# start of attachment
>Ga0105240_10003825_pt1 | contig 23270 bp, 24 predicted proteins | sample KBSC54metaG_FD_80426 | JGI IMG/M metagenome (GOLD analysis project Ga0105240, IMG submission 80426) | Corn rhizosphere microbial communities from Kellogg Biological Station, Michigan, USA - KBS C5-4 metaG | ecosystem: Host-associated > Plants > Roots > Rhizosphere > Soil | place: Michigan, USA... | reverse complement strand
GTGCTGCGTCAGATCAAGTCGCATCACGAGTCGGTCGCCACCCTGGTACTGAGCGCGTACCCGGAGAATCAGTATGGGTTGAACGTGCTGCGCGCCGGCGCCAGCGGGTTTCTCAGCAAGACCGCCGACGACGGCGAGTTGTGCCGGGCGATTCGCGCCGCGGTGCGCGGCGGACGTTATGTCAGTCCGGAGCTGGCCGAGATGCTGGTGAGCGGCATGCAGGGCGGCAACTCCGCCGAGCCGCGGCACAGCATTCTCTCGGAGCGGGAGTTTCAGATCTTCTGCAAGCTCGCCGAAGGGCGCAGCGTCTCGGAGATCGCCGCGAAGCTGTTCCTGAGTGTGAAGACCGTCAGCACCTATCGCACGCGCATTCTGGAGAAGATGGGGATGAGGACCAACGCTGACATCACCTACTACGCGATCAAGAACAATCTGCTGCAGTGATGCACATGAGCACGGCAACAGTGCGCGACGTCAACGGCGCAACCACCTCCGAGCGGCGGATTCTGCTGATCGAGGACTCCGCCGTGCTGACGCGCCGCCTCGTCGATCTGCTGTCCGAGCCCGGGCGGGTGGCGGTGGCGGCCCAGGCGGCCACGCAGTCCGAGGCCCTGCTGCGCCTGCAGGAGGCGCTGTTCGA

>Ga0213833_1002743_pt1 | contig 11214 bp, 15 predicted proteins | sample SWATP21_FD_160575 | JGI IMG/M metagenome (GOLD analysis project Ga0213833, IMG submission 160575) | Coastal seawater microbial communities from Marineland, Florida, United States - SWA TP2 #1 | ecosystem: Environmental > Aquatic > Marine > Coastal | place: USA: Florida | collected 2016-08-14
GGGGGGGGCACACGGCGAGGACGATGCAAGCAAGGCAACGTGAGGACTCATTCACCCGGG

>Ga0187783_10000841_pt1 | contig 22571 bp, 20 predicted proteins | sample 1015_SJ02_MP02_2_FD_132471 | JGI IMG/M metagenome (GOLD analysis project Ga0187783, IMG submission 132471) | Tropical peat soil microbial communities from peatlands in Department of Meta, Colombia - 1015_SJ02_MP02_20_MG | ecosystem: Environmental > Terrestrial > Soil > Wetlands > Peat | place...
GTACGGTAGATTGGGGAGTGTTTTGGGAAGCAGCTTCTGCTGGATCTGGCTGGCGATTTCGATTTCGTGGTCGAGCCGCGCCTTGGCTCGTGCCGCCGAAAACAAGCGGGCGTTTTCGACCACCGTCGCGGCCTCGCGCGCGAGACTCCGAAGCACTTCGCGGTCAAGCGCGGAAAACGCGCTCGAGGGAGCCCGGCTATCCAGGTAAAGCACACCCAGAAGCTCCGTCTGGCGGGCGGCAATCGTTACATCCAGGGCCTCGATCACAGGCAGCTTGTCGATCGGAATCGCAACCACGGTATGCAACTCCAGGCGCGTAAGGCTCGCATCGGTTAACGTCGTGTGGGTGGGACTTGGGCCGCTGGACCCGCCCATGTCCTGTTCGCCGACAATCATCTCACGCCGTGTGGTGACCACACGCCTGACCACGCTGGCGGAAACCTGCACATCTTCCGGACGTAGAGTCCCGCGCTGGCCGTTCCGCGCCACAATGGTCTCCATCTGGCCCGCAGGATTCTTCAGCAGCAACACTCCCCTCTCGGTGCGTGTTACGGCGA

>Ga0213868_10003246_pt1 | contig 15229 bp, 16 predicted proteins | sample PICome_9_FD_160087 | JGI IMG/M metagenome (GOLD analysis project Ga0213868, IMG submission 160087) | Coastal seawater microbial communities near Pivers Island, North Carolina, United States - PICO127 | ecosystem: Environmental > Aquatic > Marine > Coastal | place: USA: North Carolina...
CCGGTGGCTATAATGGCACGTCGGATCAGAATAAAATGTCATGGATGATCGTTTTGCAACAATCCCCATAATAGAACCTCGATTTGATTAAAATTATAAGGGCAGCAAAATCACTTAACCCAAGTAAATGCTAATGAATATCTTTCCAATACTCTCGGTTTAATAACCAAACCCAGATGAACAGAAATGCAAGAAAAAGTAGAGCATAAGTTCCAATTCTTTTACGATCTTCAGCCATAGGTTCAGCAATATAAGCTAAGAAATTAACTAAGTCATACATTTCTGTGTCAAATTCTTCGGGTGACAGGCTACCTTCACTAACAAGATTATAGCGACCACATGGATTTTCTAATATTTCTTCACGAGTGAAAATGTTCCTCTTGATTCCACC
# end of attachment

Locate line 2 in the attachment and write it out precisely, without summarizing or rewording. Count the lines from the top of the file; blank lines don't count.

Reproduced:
GTGCTGCGTCAGATCAAGTCGCATCACGAGTCGGTCGCCACCCTGGTACTGAGCGCGTACCCGGAGAATCAGTATGGGTTGAACGTGCTGCGCGCCGGCGCCAGCGGGTTTCTCAGCAAGACCGCCGACGACGGCGAGTTGTGCCGGGCGATTCGCGCCGCGGTGCGCGGCGGACGTTATGTCAGTCCGGAGCTGGCCGAGATGCTGGTGAGCGGCATGCAGGGCGGCAACTCCGCCGAGCCGCGGCACAGCATTCTCTCGGAGCGGGAGTTTCAGATCTTCTGCAAGCTCGCCGAAGGGCGCAGCGTCTCGGAGATCGCCGCGAAGCTGTTCCTGAGTGTGAAGACCGTCAGCACCTATCGCACGCGCATTCTGGAGAAGATGGGGATGAGGACCAACGCTGACATCACCTACTACGCGATCAAGAACAATCTGCTGCAGTGATGCACATGAGCACGGCAACAGTGCGCGACGTCAACGGCGCAACCACCTCCGAGCGGCGGATTCTGCTGATCGAGGACTCCGCCGTGCTGACGCGCCGCCTCGTCGATCTGCTGTCCGAGCCCGGGCGGGTGGCGGTGGCGGCCCAGGCGGCCACGCAGTCCGAGGCCCTGCTGCGCCTGCAGGAGGCGCTGTTCGA